I remember during my days in the Navy a conversation with a young petty officer. He had received a stripe out of basic training in exchange for extending the terms of his enlistment two years. “Pushbuttons” such advancements were called. This young petty officer would often refer to what he deserved and this particular conversation was no different. Walking away I thought, “What DO we deserve?” Probably a question for another post.

Although in a different context, there are things your group members deserve. Group members will be much more apt to continue with the group over the long haul if they have a meaningful level of ownership and responsibility. In order for group members to sense ownership there are six things they deserve.

1. They deserve to see the vision.
2. They deserve to know the goals.
3. They deserve to help prepare the strategy necessary to accomplish the goals.
4. They deserve to be invited into the adventure.
5. They deserve to evaluate the progress.
6. They deserve to celebrate accomplishment.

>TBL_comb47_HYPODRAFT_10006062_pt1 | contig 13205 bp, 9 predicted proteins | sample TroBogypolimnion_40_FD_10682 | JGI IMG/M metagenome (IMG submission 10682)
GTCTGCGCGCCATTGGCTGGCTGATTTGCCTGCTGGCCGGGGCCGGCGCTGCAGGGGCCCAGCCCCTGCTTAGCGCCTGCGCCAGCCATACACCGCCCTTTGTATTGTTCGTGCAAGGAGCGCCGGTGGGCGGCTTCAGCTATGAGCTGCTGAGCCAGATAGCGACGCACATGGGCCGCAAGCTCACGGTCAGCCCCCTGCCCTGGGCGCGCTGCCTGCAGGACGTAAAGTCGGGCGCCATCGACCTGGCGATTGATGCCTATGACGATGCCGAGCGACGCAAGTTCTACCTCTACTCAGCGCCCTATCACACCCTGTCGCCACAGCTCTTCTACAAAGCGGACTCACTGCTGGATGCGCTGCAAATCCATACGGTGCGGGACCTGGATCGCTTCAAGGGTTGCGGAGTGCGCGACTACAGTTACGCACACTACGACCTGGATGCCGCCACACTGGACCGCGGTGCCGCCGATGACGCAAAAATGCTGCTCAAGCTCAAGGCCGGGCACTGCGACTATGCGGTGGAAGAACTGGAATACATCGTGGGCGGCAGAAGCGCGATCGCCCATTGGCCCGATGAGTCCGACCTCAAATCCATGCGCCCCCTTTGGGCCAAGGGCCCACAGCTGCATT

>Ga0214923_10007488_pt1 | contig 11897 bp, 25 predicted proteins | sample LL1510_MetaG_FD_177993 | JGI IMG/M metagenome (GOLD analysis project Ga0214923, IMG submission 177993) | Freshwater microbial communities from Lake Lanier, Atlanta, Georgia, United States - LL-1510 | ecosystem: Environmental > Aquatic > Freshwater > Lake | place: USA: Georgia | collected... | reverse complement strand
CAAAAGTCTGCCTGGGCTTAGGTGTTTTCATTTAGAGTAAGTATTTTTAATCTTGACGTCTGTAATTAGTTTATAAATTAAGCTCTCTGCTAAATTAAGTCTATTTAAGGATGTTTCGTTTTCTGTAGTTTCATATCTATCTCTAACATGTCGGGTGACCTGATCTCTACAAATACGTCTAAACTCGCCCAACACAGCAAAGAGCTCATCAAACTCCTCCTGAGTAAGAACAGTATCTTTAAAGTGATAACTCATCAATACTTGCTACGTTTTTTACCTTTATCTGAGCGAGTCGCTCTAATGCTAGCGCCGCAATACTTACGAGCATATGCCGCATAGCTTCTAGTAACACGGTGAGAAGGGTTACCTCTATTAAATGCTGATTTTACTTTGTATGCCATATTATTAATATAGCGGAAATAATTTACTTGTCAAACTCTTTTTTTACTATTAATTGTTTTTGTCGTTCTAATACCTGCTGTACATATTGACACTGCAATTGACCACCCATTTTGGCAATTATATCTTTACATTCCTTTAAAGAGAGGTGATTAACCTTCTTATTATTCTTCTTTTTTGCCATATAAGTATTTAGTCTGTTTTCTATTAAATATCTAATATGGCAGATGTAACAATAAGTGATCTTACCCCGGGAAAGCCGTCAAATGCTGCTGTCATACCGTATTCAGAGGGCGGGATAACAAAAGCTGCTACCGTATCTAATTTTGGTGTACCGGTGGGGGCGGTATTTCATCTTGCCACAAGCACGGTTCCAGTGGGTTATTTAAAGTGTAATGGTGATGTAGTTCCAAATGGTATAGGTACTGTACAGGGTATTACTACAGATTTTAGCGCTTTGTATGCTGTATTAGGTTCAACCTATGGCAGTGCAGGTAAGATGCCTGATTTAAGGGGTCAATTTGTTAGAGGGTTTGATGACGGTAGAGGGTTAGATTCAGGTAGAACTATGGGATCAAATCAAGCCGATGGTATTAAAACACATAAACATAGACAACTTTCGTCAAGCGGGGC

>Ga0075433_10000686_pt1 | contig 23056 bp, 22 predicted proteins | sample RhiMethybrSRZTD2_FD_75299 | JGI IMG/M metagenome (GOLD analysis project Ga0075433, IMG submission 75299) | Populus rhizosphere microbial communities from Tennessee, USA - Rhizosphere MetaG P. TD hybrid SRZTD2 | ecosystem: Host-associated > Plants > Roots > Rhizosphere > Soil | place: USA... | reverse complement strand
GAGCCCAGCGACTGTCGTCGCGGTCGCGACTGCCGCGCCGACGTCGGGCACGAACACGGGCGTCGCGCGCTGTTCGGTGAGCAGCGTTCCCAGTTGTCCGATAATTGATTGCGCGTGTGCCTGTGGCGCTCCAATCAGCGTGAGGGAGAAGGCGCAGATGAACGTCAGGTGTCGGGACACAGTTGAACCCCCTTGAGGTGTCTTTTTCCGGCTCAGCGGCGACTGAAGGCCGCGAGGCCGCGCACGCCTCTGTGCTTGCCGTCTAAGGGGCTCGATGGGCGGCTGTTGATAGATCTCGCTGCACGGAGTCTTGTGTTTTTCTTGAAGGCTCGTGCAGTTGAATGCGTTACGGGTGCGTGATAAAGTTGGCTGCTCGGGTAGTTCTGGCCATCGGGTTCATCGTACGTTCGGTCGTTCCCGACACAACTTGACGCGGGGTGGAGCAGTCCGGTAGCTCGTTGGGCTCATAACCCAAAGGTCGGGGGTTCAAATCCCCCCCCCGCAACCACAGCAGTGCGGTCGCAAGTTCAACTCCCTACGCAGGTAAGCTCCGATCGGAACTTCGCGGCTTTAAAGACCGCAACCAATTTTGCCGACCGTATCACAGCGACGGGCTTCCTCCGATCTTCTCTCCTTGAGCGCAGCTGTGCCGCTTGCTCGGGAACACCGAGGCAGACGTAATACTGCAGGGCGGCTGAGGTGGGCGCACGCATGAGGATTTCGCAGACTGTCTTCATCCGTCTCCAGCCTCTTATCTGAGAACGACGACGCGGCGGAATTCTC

To gain early buy-in from potential group members you need to give them some understanding of the following things. Small-group consultant Rick Howerton calls these, “The Top Ten Questions of Small Group Members.” These are questions that may not necessarily be asked, but are definitely playing on the minds of most persons on the other side of the invitation:
1. How much of my time is this going to take?
2. What are we going to do with our children during meetings?
3. Will there be homework? If so, how much?
4. Am I going to have to talk or can I just sit and listen during meetings?
5. Will I have to pray out loud?
6. Who else is going to be in the group?
7. How much do I have to know about the Bible?
8. How many weeks or months is this group going to last?
9. If I don’t like it can I leave without anyone being angry with me?
10. What are we going to be doing during meetings?

Consider your answers to these questions as you build your small-group ministries. It’s a good practice to answer, as much as possible, as you describe small-group life and articulate the small-group vision.